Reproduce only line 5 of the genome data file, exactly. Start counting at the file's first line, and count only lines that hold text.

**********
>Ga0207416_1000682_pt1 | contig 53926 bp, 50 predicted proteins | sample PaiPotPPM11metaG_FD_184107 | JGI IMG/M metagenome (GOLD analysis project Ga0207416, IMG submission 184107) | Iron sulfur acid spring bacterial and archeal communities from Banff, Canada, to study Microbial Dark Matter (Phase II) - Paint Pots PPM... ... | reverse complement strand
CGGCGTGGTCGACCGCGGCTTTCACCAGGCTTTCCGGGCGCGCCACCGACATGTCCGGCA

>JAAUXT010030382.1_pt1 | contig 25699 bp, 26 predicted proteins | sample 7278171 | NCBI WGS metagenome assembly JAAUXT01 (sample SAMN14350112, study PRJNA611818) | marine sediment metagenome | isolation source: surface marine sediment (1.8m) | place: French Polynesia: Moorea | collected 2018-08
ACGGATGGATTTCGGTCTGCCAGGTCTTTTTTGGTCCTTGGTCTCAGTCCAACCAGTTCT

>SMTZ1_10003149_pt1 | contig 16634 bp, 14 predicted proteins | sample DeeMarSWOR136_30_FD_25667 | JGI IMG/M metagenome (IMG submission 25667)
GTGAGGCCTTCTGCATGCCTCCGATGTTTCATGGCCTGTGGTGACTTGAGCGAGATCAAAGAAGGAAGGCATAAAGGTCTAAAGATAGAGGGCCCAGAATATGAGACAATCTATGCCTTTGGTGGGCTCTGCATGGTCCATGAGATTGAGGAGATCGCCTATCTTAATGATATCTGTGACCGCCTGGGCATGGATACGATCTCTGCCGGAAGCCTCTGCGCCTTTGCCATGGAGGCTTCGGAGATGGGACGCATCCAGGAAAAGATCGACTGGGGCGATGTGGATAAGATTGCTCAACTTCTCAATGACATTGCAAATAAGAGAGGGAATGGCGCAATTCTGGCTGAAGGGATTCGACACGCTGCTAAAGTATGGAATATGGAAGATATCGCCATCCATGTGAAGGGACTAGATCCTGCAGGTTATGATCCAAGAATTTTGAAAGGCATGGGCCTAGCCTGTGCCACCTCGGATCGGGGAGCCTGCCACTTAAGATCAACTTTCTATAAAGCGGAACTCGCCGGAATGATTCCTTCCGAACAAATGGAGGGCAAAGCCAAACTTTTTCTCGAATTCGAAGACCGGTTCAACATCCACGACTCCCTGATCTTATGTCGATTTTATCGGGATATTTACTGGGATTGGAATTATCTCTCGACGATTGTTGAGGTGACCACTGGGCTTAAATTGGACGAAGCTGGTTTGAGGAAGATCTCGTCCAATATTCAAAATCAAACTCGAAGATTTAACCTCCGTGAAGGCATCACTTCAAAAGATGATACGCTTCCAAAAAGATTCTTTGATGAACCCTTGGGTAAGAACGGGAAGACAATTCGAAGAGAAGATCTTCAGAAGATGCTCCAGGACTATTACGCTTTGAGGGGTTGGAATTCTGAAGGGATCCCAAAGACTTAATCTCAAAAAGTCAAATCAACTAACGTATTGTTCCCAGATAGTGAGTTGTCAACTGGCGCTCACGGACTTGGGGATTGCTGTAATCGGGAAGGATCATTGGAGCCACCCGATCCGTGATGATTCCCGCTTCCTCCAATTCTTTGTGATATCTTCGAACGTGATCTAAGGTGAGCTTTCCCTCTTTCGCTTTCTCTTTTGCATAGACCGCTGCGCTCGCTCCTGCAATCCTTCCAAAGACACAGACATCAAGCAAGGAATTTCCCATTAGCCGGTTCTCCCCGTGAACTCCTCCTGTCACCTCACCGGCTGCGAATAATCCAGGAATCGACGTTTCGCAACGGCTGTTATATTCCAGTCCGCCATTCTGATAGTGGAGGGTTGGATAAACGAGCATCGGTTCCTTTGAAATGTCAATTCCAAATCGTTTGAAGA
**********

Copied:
>SMTZ1_10003149_pt1 | contig 16634 bp, 14 predicted proteins | sample DeeMarSWOR136_30_FD_25667 | JGI IMG/M metagenome (IMG submission 25667)